In surprisingly pro-business style, organized labor has noted federal policy observers’ concerns regarding the economic impact of restricting carbon dioxide emissions
Sources: CP staff; AFL-CIO, Economic Policy Institute, Washington, D.C.
In suprisingly pro-business style, organized labor has noted federal policy observersÌ concerns regarding the economic impact of restricting carbon dioxide emissions. AFL-CIO Blog Now cites an Economic Policy Institute report, Climate Change Policy, proving how poorly crafted legislation could jeopardize at least 4 million jobs in or connected to the 10 most energy-intensive manufacturing industries, where cement ranks ninth. Included in the impacted labor pool are mill employees represented by International Brotherhood of BoilermakersÌ Cement & Allied Workers Division.
Climate Change author Robert Scott contends that legislation should create a system of rebates and allowances to help U.S. companies transition to lower carbon emissions and a tariff system, or border adjustments, for goods from countries that fail to comparably regulate industry greenhouse gas emissions. Large energy consumers battling cheap imports might respond to forthcoming legislation by moving jobs overseas. That would spur the problem of carbon leakage, the disproportionate increase in carbon dioxide emissions in one country as a result of an emissions reduction by another country whose industries are bound by strict climate policy.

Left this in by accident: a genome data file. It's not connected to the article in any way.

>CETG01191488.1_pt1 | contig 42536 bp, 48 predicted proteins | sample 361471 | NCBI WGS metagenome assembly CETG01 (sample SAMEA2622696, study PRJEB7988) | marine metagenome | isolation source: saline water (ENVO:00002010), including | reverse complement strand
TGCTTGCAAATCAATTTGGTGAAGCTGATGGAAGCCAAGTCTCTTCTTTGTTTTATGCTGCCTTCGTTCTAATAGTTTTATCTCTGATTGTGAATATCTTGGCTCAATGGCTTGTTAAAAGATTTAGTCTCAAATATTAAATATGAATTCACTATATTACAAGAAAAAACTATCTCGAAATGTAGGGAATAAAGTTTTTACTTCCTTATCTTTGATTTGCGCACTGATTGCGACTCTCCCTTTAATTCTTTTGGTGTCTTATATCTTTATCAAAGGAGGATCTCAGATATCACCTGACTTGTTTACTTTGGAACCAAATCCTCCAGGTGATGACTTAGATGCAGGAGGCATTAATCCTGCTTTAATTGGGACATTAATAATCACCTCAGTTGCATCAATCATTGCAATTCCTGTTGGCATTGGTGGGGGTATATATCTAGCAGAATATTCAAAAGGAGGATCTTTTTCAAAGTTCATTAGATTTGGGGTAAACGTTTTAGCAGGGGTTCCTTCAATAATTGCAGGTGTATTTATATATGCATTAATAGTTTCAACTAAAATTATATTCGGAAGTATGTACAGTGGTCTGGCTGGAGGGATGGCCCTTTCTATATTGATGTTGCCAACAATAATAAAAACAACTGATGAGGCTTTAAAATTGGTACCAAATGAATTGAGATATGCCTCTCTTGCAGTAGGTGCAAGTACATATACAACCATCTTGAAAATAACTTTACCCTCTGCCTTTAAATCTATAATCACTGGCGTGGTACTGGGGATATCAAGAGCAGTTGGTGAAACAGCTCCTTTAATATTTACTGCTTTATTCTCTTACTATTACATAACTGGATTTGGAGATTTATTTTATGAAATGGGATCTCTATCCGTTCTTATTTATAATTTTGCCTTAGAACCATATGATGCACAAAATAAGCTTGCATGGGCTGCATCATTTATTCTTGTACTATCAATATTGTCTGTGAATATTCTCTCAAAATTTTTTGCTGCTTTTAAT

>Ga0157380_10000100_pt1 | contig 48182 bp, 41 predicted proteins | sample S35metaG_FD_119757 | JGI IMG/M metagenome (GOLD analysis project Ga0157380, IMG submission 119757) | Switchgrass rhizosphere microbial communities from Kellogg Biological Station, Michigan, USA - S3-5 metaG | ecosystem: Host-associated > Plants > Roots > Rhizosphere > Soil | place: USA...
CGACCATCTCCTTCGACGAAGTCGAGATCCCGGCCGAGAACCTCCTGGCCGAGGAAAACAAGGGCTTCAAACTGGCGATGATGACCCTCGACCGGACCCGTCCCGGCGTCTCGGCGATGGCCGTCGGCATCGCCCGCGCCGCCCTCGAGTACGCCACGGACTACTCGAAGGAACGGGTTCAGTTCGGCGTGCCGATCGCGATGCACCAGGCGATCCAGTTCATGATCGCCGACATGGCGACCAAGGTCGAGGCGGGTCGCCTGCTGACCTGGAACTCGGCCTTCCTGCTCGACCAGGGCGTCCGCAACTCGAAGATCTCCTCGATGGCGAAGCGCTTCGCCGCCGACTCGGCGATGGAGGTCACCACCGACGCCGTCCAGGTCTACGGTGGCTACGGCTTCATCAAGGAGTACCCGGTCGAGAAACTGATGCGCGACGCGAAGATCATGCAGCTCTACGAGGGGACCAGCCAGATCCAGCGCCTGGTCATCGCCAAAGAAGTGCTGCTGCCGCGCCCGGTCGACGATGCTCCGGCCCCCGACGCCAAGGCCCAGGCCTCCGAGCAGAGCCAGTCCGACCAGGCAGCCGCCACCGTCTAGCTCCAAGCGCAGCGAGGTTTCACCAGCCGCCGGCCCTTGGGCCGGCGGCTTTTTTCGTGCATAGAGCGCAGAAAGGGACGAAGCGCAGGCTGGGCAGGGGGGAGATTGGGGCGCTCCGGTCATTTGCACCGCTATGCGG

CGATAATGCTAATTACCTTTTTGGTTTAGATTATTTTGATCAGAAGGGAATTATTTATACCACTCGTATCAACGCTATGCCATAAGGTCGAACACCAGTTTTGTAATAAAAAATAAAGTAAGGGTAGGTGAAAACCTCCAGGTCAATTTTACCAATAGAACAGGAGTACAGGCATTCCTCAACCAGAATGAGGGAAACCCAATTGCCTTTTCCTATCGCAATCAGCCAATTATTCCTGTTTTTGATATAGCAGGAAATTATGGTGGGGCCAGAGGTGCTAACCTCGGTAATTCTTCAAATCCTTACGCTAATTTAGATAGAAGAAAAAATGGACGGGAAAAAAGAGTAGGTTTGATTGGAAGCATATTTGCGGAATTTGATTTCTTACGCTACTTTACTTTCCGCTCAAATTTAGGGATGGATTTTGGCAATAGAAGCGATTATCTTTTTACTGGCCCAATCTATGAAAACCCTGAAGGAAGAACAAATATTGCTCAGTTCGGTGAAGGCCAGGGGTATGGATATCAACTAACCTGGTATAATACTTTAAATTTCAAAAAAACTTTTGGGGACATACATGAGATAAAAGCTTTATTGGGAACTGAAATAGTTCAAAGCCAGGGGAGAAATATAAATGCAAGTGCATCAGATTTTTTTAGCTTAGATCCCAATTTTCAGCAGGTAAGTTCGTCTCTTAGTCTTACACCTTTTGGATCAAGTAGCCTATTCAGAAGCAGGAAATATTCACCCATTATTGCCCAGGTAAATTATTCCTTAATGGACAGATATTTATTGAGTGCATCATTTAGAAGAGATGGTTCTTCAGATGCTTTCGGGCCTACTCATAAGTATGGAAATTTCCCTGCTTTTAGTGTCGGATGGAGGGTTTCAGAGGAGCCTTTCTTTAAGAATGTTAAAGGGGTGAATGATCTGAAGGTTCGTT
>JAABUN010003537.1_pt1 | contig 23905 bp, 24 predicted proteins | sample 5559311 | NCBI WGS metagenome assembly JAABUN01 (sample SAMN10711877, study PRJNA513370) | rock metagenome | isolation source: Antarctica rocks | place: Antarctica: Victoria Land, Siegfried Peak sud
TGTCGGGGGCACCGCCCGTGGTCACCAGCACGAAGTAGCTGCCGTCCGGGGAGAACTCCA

The report’s Oct. 1 release followed introduction of the Clean Energy Jobs and American Power Act from Senators John Kerry (D-MA) and Barbara Boxer (D-CA); it sets carbon emission reduction targets by 2020 and 2050 roughly parallel to those of the American Clean Energy and Security (ACES) Act, which narrowly passed the House in late June. Concurrent with the Kerry-Boxer bill, 10 Democratic Senate colleagues representing seven Rust Belt states called for President Obama to ensure that the domestic manufacturing base remains strong under any climate change legislation. In early September, a broader coalition of 28 House members indicated in a letter to the president they would be unable to support any revised ACES Act absent a provision guaranteeing American manufacturers a level playing field.